Anyone actively handling deliverability issues has had the experience of submitting a ticket or email and receiving no response. Alternatively, we get a boilerplate response that seems to not address the question. It happens to me, it happens to colleagues, it happens to everyone. One of the biggest challenges we face is taking that lack of response and channeling it into action items for our customers and clients.
This is where the experience and insight of a good deliverability consultant comes into play. We translate both the random boilerplate answers and the silence into actionable recommendations for clients. Good deliverability experts can read between the lines and use their experience to extrapolate the silence into actionable information.
Silence is an answer
Many people believe that lack of a reply means that no one saw their ticket or email. Sometimes, it is true, the contact method goes into a blackhole and no one sees the message. In the cases I can think of, this isn’t personal. The person (and it’s almost always an individual person) doesn’t want any feedback, so they don’t check the one channel they have for feedback. Or, the request is going to the wrong place. For example, I get a lot of mail (and even phone calls) from people who think I’m support for any number of ISPs. I answer some, but don’t answer others, particularly when I’m busy.
In the case of a list that ignores every inquiry, silence tells us this is likely not relevant to blocking problems. A filter or blocklist that doesn’t speak with listees typically doesn’t have many users. This is especially true in the case where we just found the listing by using an online blacklist checker like mxtoolbox or multirbl.valli.org. There are hundreds of blocklists out there, but in my experience the number that have a wide enough footprint to affect mail delivery is less than 10.
There are other cases, however, where we don’t receive answers even though the message is read and the person reading it could help. These are a little harder to interpret, but it’s not impossible. There are different reasons a volunteer or employee might choose to not respond to a message. For instance, some places have a policy of not responding to any message that contains a threat of legal action. Any mention of lawyers in a message and the only response is silence. In other cases, the issue may be one where there is nothing to say because it’s all been said before.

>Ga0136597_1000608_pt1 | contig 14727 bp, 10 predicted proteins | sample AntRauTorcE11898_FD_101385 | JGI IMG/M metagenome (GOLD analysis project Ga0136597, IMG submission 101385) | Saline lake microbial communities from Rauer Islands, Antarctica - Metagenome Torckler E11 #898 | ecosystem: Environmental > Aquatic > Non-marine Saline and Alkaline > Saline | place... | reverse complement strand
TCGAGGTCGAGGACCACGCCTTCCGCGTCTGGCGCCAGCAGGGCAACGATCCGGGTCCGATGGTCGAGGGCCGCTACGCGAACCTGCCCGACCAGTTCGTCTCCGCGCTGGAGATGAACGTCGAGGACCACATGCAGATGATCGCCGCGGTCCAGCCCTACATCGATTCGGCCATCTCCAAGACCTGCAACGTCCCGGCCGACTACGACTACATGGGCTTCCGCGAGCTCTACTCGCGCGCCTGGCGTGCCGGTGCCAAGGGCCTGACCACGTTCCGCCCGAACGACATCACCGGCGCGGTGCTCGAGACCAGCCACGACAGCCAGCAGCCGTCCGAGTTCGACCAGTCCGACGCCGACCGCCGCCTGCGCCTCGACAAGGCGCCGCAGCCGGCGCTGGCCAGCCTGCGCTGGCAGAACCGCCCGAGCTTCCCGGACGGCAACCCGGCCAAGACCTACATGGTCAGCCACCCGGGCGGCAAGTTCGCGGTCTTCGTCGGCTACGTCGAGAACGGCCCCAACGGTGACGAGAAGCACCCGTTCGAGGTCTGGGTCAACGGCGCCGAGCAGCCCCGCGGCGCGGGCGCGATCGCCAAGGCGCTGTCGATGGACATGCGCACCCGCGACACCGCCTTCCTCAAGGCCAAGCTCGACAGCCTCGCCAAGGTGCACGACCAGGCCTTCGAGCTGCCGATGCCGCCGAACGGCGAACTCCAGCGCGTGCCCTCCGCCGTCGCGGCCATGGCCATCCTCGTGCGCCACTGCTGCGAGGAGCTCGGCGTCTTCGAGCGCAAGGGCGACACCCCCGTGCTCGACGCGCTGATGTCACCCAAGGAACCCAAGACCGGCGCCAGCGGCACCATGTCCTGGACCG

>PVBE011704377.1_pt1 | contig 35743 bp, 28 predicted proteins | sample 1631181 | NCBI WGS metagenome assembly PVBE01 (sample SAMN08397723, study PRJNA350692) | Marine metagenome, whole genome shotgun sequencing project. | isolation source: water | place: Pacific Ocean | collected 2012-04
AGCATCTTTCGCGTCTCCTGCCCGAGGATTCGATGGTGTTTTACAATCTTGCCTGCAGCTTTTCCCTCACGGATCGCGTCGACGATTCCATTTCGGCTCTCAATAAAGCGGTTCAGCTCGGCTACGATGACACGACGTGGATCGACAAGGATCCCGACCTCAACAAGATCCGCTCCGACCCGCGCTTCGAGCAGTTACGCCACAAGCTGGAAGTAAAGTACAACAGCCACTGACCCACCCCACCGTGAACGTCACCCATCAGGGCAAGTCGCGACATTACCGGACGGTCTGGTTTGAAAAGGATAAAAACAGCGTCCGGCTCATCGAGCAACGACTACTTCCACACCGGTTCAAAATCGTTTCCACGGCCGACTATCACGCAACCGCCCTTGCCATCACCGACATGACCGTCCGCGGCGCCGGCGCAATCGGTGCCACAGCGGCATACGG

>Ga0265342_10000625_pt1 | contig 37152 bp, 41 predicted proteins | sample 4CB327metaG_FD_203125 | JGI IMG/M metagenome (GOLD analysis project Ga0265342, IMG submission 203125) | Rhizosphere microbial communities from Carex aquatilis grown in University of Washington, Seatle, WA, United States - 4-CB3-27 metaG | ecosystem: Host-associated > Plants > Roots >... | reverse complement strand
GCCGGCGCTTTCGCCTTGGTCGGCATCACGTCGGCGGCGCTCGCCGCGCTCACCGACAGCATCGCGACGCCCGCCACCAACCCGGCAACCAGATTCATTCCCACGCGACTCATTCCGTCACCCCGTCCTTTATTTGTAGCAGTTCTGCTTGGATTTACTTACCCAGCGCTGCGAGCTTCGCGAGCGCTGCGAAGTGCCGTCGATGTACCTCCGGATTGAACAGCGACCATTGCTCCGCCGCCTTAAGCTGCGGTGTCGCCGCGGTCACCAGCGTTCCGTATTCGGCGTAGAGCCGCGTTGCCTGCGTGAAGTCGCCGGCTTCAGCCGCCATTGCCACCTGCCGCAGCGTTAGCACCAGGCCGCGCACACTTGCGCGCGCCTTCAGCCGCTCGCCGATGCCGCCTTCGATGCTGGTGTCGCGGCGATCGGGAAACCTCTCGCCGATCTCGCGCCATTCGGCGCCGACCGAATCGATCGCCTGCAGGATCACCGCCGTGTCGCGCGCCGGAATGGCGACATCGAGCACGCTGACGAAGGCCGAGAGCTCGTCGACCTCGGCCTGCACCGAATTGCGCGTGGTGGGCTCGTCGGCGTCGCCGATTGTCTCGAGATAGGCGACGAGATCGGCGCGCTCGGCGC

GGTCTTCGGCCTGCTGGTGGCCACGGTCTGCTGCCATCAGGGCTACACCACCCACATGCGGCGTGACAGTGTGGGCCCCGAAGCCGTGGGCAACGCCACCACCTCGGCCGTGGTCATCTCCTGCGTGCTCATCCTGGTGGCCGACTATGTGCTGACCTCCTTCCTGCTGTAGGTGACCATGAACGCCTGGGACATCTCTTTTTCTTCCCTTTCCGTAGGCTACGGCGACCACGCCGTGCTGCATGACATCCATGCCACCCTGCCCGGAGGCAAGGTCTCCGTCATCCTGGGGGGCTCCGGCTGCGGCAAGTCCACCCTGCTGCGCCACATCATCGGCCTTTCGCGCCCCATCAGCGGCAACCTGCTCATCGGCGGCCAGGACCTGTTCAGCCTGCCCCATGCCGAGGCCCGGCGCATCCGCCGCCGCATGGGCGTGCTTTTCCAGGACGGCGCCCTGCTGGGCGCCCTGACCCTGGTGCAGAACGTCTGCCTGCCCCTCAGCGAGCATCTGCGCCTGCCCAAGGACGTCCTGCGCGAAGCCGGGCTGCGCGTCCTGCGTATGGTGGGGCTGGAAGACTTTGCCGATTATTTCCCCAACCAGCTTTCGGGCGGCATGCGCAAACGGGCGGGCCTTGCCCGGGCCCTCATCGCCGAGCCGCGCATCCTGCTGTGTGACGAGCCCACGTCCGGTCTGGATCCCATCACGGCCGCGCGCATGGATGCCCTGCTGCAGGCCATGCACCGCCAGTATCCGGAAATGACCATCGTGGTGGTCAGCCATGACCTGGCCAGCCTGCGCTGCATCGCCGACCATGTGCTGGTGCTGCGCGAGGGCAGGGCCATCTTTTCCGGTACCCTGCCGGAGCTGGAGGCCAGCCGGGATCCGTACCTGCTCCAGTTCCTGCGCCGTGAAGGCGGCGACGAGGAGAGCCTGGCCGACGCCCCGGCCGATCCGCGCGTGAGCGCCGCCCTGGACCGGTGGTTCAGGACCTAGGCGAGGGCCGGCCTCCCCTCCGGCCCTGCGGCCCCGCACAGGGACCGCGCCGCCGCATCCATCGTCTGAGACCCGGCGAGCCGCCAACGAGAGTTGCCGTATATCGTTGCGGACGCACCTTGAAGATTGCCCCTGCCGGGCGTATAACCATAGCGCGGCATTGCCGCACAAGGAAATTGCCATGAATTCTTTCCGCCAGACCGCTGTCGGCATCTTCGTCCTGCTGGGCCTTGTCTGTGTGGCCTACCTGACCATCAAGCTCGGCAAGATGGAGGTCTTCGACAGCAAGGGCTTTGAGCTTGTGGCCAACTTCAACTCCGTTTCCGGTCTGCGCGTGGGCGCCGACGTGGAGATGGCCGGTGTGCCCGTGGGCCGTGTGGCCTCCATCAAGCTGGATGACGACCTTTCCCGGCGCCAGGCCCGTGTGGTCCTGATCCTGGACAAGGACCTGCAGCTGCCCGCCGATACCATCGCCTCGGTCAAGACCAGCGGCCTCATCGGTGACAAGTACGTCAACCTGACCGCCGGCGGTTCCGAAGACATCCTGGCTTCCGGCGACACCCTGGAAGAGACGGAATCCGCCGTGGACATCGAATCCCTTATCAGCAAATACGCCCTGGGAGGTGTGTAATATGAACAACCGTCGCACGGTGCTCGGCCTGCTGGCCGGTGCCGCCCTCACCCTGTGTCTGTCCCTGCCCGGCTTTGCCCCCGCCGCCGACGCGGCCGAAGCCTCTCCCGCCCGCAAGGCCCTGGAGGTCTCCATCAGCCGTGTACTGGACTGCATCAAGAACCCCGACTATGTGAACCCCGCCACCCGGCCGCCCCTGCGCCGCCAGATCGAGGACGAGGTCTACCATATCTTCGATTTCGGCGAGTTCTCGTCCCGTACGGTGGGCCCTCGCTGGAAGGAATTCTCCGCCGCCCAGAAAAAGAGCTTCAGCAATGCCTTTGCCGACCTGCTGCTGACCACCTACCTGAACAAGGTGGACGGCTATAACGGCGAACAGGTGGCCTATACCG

Every once in a while a client will hire me to mediate a blocklisting and when I reach out I either get silence or a brief “we’ve told the client what they need to do” from the list. Inevitably this has been an issue that has been going on for a while. I was contacted because the filter or blocklist stopped answering. They stopped answering because the issue was going in circles. Sometimes it’s a communication disconnect, and I can help. Sometimes it’s simply the listee doesn’t want to do anything different and refuse to make the necessary changes to get delisted.
Silence can be a no
Sometimes the reason we don’t get an answer is because the answer is no.
For instance, some senders send long emails requesting significant amounts of data from the ISP or the filter company. These emails are more likely to be ignored than others. Sometimes the company simply doesn’t have the data being requested. Other times it’s too much data and will take too long to compile. While some ISPs provide official support channels for senders, the vast majority don’t. Any work done on behalf of senders, is at the discretion and leisure of the employee.
Why doesn’t the person just send back a no? Sometimes it’s just due to overwork. Stuff gets dropped on the floor by accident. There is no intention to ignore it, but we’re all busy and overworked. When an email is a favor it ends up at the bottom of the todo pile. And some of us never find the bottom of the pile. Or by the time someone gets to the question it’s 10 days later and the filters have all changed anyway so an answer is no longer timely.
Another reason is because there is a perception that saying no will cause conflict. Unfortunately, history and experience tell us that some percentage of senders will take a no answer as the opening to a negotiation. They send back email after email trying to negotiate some answer or get some information. This is frustrating for the person who said no. After more than a couple experiences like this it turns into too much work to say no, so email is just not answered.
The issue has been fixed
For a lot of folks, responding to messages is not as important as making things work. Most of the time in deliverability we’re not the customer. None of the normal customer interaction rules apply. If there are dozens or hundreds of messages about a mistake affecting multiple listings, the priority will be fixing the mistake. Answering those dozens or hundreds of emails simply may not happen, even after things are fixed. This is more likely to happen when, for instance SNDS or GPT has been down for days. No one is going to respond to all the direct inquiries. They may post a note to a mailing list, or answer one person who they know will spread the word.
Silence speaks volumes
Most deliverability people can interpret the silence pretty well; if they can’t, get a better deliverability team.